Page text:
Sadly, the pace of green change in the airline industry has been slow,[3] but the good news is that you as a consumer can make a difference by adjusting your air travel preferences and habits! Flying less often is certainly a very green option—“staycations” are great, but by taking the train or traveling by bus you can also reduce your impact on climate change. But more than that, you can do things like buy carbon offsets, travel lighter, select a greener airline, and choose economy over first class to cut your personal impact.


Carbon offsets

When flights are the only travel option available to you, look into purchasing carbon offsets. These are credits you own that ensure projects that mitigate climate change and reduce the production of greenhouse gas emissions are being completed. They’re a symbolic way for you to balance out the emissions you produce by flying with emissions-canceling actions taking place elsewhere on the planet. Read on to find out more about what carbon emissions are, how to calculate your carbon footprint, what to look for in quality carbon offsets, and which companies you can trust to deliver on the green promises they make.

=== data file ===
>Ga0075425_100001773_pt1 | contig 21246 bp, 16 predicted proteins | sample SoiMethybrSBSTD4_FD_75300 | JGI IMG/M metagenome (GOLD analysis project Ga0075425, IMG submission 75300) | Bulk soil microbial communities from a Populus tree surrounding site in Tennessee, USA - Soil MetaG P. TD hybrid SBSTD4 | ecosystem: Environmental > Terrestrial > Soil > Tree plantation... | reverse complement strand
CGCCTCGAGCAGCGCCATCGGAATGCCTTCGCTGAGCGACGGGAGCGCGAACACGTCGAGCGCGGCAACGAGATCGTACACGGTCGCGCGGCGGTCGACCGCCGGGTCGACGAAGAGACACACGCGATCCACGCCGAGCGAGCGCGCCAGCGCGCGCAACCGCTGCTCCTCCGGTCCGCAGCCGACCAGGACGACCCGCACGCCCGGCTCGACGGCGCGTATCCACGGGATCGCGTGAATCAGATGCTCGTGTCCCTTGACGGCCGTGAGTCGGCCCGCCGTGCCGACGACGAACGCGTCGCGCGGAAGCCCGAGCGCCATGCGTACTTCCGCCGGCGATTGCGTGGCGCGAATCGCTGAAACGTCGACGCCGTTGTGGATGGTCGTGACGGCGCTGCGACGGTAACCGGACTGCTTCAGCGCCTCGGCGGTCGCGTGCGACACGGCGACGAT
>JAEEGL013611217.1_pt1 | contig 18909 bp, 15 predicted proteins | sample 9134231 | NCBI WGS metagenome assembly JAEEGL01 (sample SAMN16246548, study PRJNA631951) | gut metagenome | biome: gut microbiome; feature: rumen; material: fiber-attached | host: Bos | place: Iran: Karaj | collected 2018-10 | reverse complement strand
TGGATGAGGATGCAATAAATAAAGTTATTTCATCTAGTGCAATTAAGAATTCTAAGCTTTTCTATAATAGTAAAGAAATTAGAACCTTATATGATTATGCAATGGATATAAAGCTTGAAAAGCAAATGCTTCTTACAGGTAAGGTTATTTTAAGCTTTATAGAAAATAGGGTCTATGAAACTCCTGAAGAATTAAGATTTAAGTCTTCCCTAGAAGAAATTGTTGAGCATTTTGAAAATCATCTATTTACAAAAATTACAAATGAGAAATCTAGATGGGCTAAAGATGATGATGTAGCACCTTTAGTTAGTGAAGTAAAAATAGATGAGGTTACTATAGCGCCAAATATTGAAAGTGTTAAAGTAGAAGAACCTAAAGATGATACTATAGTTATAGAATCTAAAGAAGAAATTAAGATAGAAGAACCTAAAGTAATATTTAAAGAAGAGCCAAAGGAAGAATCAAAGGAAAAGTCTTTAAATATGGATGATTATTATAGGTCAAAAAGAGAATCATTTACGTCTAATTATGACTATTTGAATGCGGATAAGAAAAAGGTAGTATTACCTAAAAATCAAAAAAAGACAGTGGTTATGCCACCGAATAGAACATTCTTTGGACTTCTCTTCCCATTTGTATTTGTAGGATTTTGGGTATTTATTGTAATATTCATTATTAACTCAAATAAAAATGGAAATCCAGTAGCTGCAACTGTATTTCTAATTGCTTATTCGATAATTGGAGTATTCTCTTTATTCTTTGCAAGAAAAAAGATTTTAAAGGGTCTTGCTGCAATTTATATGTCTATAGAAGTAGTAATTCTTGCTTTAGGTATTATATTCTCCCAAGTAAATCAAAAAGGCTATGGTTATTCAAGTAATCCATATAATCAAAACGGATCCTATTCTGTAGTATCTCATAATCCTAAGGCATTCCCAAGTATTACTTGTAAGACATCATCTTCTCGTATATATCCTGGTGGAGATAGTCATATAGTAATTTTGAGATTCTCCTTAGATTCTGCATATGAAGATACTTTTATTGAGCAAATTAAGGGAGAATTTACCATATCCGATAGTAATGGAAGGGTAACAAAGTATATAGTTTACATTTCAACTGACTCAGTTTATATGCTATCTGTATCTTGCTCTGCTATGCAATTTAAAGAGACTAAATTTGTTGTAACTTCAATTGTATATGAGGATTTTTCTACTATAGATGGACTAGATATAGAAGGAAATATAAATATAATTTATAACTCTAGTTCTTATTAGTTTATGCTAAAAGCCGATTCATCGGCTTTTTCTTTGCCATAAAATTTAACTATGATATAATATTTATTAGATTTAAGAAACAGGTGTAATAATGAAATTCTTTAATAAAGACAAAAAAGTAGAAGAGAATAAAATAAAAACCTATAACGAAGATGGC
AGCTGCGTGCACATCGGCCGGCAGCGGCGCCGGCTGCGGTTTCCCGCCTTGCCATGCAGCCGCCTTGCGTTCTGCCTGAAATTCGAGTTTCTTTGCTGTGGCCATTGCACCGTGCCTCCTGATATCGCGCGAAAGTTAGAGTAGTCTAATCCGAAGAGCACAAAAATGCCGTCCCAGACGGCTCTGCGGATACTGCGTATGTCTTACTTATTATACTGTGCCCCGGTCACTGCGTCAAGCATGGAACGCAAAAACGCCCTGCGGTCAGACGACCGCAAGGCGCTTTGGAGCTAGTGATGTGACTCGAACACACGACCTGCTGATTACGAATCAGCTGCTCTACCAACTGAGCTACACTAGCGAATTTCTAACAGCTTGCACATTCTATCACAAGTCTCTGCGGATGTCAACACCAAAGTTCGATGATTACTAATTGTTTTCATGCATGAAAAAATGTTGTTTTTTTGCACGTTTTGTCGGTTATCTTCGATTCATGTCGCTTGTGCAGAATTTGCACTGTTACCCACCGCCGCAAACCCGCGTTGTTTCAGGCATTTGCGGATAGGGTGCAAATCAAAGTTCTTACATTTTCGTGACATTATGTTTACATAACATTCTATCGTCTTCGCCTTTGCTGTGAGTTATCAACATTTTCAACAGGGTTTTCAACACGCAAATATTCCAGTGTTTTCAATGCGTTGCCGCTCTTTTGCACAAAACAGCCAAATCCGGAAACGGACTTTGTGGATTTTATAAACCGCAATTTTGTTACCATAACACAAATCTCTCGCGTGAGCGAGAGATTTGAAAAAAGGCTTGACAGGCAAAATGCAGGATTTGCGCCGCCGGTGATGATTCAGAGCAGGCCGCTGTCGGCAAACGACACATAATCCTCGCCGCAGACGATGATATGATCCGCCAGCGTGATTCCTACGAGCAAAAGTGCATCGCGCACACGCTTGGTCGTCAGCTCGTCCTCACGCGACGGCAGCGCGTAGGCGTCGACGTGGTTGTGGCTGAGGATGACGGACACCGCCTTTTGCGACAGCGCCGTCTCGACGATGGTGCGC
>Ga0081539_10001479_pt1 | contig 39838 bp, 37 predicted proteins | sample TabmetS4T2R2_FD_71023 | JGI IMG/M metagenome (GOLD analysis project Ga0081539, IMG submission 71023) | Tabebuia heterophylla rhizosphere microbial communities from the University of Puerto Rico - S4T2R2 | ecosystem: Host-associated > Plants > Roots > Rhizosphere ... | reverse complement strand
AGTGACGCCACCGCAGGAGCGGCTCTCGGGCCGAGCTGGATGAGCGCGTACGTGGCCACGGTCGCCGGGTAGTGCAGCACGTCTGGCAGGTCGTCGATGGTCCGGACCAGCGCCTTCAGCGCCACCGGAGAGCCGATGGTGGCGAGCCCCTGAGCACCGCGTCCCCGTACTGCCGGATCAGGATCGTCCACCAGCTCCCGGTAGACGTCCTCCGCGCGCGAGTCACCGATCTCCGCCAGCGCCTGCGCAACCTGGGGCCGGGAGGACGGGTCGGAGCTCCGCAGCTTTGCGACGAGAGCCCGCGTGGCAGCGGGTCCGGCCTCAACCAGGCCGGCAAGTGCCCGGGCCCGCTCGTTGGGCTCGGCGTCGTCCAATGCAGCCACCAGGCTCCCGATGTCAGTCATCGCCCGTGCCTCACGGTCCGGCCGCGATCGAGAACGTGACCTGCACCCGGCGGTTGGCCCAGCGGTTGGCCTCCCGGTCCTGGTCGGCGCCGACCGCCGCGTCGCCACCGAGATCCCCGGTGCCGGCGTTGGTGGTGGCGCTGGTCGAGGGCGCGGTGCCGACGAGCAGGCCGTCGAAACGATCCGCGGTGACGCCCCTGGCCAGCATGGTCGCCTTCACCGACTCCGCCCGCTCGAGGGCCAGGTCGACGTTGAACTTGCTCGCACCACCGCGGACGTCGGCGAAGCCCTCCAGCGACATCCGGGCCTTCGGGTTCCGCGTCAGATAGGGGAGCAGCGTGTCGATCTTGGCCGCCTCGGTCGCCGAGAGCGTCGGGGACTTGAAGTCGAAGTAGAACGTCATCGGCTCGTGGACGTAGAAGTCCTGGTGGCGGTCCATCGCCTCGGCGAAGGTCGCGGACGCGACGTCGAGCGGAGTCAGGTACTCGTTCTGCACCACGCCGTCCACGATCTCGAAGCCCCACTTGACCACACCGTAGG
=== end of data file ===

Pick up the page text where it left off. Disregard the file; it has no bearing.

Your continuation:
Greener airlines

While it’s important to reduce the impact of your unavoidable flights by purchasing carbon offsets, you can do even more by flying with airlines that are more committed to reducing their impact. Though the green airline playing field can be a bit confusing at times, by spending your consumer dollars with your green convictions, you’ll be sending a strong message to the airline industry that you want them to make a difference by changing how they operate. We’ll give you all the details on how to find better airlines that are making eco-friendly policies part of their everyday options.